Mongolia Snow Leopard

A research project in the remote Altai Mountains in Mongolia on the tracks of a legendary predator

The March 2015 expedition

The expedition was aimed at setting the first 25 camera trap stations of a grid of 50 to cover an area of about 1000 km2, between 2000 and 3000 m in elevation within the study area, the ‘Siilkhem B’ National Park. At the same time, the researchers trained the local personnel in the techniques used, and such local staff has then continued the study completing the sampling and removing the second grid of camera traps in June 2015.
The placing of camera traps was done by two team of researchers that helped by local assistants searched for optimal sites to set camera traps, based on tracks on snow and marking sites. Despite the freezing temperatures, up to -20 °C, all camera traps could be set without major porblems.

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The results from 2015

Camera traps produced over 2500 images from 2225 days of overall functioning. However, of these images, more than two thirds were of livestock and only about 700 of wildlife. Snow leopards appeared in only 17 images, and the analysis of the coat pattern has shown that these were only three different individuals. A very small number given the size of the overall study area. Among the other species camera trapped are the Siberian ibex, the main wild prey of the snow leopard, along with other 9 species including wolf, wolverine, steppe polecat, and the Siberian marmot.

These first results point to an area that appears over-used for livestock grazing, and where the snow leopard is at very low densities. Analysis showed that the low frequency with which the ibex was photographed is due to competitive exclusion by livestock. These results highlight that the snow leopard in the study area may be threatened by the large amount of livestock. This may generate conflicts and hence retaliatory killings of leopards. The ultimate cause of this situation is the growing global demand for cashmere, whereby Mongolia is one of the top producers in the world, boosting the original practice of livestock keeping towards levels that are unsustainable for the delicate balance of mountain areas.

For further information please contact Dr. Francesco Rovero:


The 2015 expedition team


Francesco Rovero

MUSE – Science Museum. Project coordinator.
Head of MUSE’s Tropical Biodiversity Section, Ph.D. in animal ecology, he is an ecologist, conservation biologist and mammal expert. He has been working in ecology and tropical biodiversity conservation for 15 years, and is an international expert in the use of camera trapping for wildlife research.

Rasmus Gren Havmøller

Natural History Museum of Denmark, University of Copenhagen.
PhD student.

He is doing a PhD on leopards (Panthera pardus) on the Udzungwa Mountains of Tanzania, at the boundary between ecology and population genetics, and captured dozens of leopards with the photo traps used in Mongolia.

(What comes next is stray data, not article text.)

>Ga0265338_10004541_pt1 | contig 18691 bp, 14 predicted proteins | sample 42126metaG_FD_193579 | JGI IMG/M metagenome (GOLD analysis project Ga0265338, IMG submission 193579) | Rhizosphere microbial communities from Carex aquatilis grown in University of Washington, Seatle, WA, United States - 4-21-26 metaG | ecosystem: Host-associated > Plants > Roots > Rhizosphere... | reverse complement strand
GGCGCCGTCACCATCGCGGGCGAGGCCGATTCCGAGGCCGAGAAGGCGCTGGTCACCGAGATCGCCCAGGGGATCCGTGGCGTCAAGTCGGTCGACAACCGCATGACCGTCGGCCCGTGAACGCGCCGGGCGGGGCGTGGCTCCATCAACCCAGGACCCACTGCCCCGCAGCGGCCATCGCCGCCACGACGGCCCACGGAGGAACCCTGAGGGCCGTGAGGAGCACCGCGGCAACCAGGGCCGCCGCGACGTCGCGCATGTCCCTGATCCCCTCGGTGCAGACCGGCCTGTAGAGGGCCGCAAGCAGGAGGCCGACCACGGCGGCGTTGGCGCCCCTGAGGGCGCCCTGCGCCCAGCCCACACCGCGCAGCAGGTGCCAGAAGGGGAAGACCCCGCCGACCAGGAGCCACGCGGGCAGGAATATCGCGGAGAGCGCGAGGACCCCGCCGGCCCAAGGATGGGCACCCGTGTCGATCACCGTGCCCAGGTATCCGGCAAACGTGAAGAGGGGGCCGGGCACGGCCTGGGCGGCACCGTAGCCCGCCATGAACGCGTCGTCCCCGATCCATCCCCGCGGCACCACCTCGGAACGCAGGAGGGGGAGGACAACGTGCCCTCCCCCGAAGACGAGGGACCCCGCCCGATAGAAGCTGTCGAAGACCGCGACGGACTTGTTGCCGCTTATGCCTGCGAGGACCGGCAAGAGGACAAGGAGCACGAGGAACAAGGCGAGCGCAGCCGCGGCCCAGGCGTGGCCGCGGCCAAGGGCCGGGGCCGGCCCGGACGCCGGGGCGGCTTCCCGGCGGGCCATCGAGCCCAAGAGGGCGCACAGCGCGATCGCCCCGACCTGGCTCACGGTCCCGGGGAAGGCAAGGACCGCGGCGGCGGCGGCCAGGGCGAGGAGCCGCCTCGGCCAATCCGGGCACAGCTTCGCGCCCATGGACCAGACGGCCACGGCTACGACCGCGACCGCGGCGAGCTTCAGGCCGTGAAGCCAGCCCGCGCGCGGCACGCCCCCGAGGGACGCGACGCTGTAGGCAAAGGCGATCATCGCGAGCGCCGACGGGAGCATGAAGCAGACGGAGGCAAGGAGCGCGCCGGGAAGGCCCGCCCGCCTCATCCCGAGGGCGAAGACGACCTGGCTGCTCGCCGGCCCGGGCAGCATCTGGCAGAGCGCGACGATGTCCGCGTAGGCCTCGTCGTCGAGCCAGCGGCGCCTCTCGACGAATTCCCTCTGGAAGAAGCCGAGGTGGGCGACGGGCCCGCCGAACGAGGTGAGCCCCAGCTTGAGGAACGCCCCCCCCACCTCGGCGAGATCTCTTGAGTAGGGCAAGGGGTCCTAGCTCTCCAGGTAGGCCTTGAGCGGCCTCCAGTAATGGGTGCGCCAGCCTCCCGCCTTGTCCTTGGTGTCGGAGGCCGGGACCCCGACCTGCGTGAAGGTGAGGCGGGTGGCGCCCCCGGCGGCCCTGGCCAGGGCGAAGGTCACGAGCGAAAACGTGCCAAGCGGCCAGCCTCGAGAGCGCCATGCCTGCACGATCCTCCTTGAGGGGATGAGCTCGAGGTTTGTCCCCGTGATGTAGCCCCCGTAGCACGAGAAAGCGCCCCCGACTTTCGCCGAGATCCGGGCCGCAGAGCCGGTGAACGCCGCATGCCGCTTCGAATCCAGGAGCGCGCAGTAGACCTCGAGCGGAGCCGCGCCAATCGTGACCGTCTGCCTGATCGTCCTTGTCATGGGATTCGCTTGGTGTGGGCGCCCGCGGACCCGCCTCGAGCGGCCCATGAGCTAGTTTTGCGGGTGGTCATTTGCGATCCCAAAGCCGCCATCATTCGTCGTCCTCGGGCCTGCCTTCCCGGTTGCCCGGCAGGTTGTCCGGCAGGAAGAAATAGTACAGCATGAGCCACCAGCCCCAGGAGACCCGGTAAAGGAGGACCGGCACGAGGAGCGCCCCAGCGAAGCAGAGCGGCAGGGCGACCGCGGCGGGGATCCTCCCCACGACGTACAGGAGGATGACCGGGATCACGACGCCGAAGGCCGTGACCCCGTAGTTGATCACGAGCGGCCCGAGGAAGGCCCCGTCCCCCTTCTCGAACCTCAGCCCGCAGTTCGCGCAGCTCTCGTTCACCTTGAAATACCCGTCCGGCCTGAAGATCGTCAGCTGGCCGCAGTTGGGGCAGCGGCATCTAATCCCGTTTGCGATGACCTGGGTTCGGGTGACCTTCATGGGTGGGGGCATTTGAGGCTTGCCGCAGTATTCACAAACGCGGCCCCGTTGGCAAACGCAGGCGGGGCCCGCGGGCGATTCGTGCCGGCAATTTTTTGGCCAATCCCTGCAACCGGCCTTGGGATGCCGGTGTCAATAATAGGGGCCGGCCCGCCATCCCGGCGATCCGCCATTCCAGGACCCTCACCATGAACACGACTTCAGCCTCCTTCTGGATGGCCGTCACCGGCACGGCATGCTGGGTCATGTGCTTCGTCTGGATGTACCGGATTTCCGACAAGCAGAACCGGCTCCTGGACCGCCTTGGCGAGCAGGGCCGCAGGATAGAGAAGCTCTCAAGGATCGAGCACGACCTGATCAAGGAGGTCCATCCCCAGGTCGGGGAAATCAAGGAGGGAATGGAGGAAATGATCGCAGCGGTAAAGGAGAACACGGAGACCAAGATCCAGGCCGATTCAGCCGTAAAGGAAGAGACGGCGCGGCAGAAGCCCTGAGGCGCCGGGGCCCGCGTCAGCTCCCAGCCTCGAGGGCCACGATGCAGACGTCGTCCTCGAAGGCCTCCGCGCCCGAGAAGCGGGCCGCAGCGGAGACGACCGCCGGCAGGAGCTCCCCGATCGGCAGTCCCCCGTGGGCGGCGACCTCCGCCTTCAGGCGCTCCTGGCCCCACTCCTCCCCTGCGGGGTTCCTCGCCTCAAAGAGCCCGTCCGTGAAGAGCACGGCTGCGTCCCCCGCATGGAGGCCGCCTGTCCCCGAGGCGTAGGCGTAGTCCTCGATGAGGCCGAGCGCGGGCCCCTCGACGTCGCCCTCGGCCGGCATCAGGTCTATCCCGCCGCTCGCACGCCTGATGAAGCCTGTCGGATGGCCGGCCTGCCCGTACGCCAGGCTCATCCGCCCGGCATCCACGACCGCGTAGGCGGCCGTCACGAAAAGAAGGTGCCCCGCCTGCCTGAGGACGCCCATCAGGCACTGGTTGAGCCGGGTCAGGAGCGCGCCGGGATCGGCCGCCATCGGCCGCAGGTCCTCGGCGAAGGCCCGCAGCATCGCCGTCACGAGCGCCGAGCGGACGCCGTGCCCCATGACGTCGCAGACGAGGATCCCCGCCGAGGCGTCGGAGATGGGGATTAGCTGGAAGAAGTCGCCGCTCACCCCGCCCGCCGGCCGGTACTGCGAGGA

Claudio Augugliaro

Green Initiative. Scientific representative of the local partner
Scientific coordinator of Green Initiative, MSc in ecology and biogeography at the University of Palermo (Italy) and a post-degree Master in management and conservation of species subject to international trade. He is involved in fauna and flora conservation projects in Mongolia and was scientific consultant for CITES - European Union 2010-2013.

Jukhan Mergenbai

Mongolian Altai Range Protected Areas. Field researcher and local staff member.
He was born and lives in Bayan Olgii, close to the project area. He obtained a BSc in agriculture in Mongolia, and possesses certified field research skills for snow leopards.

Claudio Groff

Expert of big carnivors.
Member of Bear Specialist Group, IUCN and of the Big Carnivore Platform of the Alpine Convention, he studies the management of big carnivores in Trentino.

Fridolin Zimmermann

Expert of big carnivore conservation.
PhD in conservation and ecology of the Eurasian lynx, he currently coordinates the big carnivore monitoring program in Switzerland, at the Carnivore Ecology and Wildlife Management (KORA).

Annalisa Brambilla

Prospekt/MUSE. Video-operator and photographer.
Communication Science graduate, Master in Photojournalism at the University of Westminster, she is a freelance photographer and video maker for business, publishing and documentary purposes. She currently works for Prospekt (Milan).

Frederik Wolff Teglhus

Natural History Museum of Denmark. Video-operator.
MSc in biology with over 10 years of experience in movie and media production. He also worked as an assistant operator in important cinema and advertising productions.


Behind the scenes


Simone Tenan

MUSE - Science Museum. Scientific planning and data analysis support.
Researcher at the Vertebrate Zoology division, PhD in ecology at the University of Pavia, he is an ecologist and bio-statistician mainly working in applied ecology.



Aaron Iemma

MUSE, Science Museum. Cartography and GIS support.
Collaborator of the Vertebrate Zoology division as an IT technician, he mainly deals with inserting fauna databases in GIS systems.



Fabio Pupin

MUSE, cultural mediation. Logistics of video-documentary production.
PhD in ecology at the University of Pavia, naturalist and photographer, he looks after video productions within the Museum.



Choikhand Janchivlamdan

Director of Green Initiative.
PhD in fauna conservation and ecosystemic services at the University of Leicester, UK. She participates in numerous international fauna conservation projects.


Mountain outfit and equipment

Video and photo traps